The January 6 panel has interviewed over 150 people so far

The House Select Committee investigating the Jan.6 attack on the Capitol has interviewed more than 150 people so far, an aide to the Select Committee confirmed to The Hill, a sign that the panel is speaking quietly with several people while lobbying publicly for testimony from former high-ranking officials.

Rep. Liz cheneyElizabeth (Liz) Lynn Cheney Tucker Carlson criticizes Graham for the report that told officers to shoot the January 6 rioters CNN’s Acosta Labels Tucker Carlson January 6 series ‘Proud Boy porn’ Kinzinger criticizes the Republicans for ‘lies and conspiracy’ MORE (R-Wyo.), The panel vice chairman, said Political on Thursday the group spoke to a “full range” of people related to the January riots.

“We have actually had more than 150 interviews with a wide range of people related to the events, connected with understanding what is going on, so that gives you an idea. It’s a variety of commitments: some formal interviews, some statements, ”Cheney told Politico, which reported for the first time on the updated number of people interviewed.

He added that “there really is a lot of work going on that is leading us to real progress.”

Cheney’s comments come as the select committee is stepping up its efforts to investigate the Jan.6 attack on the Capitol.

The Hill learned that the panel will meet Friday to hear testimony from Jeffrey Clark, a former mid-level attorney for the Department of Justice (DOJ) who was involved in the former President TrumpDonald Trump Democrats pressed panic button after Virginia collapse Department of Justice, Defense and Homeland Security seeks nearly four-year sentence for former MMA fighter who struck officer on January 6 MOREefforts to persuade the Justice Department to advance its claims of voter fraud.

Additionally, former Trump Justice Department official Richard Donoghue and pro-Trump activist Dustin Stockton have spoken with the committee, according to Politico.

At least five former Trump administration employees have also spoken with the select committee on a voluntary basis, according to previous reports from CNNincluding Alyssa Farah, former director of strategic communications and assistant to the president.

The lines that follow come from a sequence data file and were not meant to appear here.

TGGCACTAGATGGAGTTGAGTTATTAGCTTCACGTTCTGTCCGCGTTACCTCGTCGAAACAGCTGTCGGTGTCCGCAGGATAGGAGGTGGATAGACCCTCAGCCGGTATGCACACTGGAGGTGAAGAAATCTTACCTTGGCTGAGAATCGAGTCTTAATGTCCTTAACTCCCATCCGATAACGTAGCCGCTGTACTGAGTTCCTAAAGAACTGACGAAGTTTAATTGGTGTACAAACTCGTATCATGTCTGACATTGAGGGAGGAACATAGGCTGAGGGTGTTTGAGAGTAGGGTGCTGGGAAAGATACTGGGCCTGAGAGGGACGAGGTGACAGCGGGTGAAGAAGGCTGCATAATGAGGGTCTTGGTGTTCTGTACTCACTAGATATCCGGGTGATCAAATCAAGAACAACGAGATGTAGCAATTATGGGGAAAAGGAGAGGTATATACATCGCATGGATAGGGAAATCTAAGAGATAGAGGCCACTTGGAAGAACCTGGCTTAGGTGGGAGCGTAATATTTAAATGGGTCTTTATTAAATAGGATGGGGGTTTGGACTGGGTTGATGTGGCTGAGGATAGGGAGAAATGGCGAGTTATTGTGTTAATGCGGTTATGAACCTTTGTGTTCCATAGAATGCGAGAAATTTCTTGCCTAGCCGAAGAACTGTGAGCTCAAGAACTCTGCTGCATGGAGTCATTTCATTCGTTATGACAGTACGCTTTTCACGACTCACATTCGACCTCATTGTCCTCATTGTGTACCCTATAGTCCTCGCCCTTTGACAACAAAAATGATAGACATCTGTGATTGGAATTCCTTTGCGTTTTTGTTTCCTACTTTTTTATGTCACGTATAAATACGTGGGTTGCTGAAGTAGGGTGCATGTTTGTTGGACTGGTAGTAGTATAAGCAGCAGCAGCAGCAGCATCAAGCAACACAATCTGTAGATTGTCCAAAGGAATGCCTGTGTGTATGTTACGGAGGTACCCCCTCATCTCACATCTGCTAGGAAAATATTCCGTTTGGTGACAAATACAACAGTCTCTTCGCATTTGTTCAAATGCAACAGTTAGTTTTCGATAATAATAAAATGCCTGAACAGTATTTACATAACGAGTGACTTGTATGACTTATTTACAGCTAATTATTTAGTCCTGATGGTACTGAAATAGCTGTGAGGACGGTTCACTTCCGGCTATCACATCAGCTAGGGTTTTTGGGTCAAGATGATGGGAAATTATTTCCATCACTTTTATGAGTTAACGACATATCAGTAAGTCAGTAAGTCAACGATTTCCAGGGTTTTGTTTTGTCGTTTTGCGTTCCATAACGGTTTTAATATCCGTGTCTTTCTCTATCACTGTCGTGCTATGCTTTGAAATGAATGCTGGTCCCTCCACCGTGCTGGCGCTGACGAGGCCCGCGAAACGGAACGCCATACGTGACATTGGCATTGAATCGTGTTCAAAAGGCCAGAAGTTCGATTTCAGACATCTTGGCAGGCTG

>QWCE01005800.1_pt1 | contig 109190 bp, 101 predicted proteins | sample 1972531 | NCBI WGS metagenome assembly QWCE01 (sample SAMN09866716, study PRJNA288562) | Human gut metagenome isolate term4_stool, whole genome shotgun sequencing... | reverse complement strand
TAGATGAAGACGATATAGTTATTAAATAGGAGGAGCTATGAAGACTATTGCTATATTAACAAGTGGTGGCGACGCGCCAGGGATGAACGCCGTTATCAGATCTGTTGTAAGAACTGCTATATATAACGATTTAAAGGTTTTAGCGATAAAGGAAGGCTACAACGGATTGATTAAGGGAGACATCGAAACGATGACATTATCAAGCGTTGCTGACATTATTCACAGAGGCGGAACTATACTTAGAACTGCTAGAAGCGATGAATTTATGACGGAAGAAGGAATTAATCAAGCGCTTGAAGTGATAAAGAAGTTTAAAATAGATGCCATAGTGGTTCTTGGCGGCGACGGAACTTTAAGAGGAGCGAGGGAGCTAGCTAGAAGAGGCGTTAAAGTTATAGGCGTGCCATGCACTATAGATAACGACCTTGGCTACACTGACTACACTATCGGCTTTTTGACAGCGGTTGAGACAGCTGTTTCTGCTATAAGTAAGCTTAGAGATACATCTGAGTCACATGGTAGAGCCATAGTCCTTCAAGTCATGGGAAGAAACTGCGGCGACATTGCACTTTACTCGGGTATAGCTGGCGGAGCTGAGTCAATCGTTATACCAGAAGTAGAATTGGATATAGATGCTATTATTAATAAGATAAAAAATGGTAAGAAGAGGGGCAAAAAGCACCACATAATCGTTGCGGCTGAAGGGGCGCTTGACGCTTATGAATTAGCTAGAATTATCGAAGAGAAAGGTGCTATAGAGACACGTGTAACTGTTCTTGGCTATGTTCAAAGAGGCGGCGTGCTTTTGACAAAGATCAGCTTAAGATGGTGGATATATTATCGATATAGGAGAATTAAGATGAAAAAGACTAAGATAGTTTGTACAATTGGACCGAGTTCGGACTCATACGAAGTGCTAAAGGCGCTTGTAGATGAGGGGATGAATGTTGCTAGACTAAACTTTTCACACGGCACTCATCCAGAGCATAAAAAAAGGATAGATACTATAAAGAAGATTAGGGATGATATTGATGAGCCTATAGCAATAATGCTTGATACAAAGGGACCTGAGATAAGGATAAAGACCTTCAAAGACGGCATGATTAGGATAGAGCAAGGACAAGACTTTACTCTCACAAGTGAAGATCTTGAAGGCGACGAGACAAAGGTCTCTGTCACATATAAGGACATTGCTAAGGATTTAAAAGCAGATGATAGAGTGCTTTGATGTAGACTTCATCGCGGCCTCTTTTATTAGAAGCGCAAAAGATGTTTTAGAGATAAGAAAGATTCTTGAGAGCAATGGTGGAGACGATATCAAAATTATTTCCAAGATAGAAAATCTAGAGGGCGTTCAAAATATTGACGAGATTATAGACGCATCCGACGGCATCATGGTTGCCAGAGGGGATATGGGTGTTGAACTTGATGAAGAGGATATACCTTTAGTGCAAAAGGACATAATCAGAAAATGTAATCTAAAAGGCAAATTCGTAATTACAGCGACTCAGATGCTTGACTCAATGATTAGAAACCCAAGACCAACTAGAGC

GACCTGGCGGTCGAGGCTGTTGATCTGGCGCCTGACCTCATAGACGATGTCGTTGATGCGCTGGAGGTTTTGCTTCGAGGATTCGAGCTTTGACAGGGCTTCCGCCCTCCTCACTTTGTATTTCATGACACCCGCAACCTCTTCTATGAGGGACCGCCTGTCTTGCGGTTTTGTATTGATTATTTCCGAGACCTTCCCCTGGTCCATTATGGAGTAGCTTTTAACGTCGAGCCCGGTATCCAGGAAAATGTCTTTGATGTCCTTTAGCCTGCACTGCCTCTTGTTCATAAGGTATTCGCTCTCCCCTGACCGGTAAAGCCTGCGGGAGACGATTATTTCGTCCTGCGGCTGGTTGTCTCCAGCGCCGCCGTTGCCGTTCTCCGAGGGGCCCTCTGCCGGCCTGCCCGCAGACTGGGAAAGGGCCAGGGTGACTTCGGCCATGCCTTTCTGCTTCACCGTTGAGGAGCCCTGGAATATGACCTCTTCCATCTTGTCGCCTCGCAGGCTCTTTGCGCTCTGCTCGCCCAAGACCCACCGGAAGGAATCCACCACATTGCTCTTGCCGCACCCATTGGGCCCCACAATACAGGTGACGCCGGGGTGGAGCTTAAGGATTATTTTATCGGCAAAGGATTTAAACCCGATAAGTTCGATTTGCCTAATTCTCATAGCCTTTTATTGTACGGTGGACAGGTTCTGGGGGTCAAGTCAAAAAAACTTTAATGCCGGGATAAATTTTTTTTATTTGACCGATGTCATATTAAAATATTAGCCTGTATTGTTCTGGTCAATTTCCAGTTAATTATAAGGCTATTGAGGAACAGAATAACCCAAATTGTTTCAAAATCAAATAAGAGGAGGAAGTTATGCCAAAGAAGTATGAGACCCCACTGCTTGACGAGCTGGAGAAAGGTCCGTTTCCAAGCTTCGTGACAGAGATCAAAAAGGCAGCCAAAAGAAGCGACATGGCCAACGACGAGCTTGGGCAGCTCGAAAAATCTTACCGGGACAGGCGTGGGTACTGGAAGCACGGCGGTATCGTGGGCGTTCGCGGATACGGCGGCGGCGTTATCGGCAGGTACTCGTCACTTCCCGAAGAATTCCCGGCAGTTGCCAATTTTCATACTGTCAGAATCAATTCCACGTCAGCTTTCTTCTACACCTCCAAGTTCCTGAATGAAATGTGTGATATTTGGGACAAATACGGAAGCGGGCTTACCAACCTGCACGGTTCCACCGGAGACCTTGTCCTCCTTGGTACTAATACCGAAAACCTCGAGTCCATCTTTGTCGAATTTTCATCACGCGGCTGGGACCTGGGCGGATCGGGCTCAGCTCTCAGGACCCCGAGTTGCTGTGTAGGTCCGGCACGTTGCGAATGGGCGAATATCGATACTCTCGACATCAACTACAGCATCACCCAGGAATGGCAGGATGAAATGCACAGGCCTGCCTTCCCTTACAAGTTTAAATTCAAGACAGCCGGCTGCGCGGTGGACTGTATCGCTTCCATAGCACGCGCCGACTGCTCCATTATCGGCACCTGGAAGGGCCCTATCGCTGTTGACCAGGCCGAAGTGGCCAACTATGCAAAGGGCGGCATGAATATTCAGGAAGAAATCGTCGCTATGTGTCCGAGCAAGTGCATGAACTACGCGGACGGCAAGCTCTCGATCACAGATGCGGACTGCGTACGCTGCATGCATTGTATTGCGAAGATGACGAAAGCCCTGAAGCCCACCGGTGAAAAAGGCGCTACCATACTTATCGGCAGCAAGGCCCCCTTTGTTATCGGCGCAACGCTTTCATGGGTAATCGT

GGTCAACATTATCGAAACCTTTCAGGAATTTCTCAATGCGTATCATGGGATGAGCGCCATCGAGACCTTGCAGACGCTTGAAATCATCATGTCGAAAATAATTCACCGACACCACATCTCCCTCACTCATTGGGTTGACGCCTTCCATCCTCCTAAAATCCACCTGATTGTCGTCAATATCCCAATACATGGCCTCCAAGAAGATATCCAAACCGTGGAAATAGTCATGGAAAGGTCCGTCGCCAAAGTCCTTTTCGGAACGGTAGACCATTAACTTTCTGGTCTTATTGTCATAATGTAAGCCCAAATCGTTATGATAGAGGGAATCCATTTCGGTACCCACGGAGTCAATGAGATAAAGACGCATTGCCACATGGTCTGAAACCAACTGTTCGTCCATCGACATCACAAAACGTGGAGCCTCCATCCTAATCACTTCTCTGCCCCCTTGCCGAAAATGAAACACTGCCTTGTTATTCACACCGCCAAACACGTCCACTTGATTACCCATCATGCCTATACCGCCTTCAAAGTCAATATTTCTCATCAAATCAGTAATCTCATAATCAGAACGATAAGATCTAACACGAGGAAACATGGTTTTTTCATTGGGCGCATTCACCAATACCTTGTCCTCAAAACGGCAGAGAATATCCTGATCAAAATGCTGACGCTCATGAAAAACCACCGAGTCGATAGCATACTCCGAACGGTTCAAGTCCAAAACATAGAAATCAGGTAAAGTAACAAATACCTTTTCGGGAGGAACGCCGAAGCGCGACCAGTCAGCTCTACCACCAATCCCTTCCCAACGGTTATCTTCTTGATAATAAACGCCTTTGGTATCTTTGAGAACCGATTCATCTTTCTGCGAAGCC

While speaking to people behind the scenes, the panel has been publicly seeking testimony from several high-ranking former Trump administration officials who have yet to comply with subpoenas.

Notably, the House voted last month to keep Trump’s former chief White House strategist. Steve BannonStephen (Steve) Kevin Bannon Citations are a real concern for lawmakers facing January 6 questions January 6 committee grants deferrals to Jeffrey Clark, Dan Scavino Sudden danger to democracy was an inside job MORE in criminal contempt for failing to respond to a subpoena within the established time frame. He refused to sit before the committee for a statement or to hand over the requested documents.

Additionally, The Hill learned last week that the panel granted a postponement to Dan Scavino, who previously served as Trump’s deputy chief of communications staff. He was originally asked to appear before the committee for a deposition on October 15.

Clark was also granted a postponement last week, but is now scheduled to appear for a deposition on Friday.

CNN previously reported that Scavino continues to “interact” with the committee.

Cheney and Rep. Bennie thompsonBennie Gordon Thompson Jan. Committee 6 Grants Postponements to Jeffrey Clark, Dan Scavino Jan. 6 panel plans to subpoena Trump’s attorney who advised on how to revoke the election At least five Trump administration staff have spoken with committee January 6: CNN PLUS (D-Miss.), The committee chairman, revealed in a statement earlier last month that Trump’s former White House chief of staff Mark MeadowsMark MeadowsTrump, Jan 6 Panel Attorneys Go To Court In Executive Privilege Fight Against Georgia Secretary Of State: Trump ‘Had No Idea How Elections Work’ Trump Seeks To Block 770 Pages Of Panel Records January 6: court records MORE and Kashyap Patel, the chief of staff to then-acting Defense Secretary Christopher Miller and a former House and White House staff member, were “engaged” with the panel so far.



Reference-thehill.com

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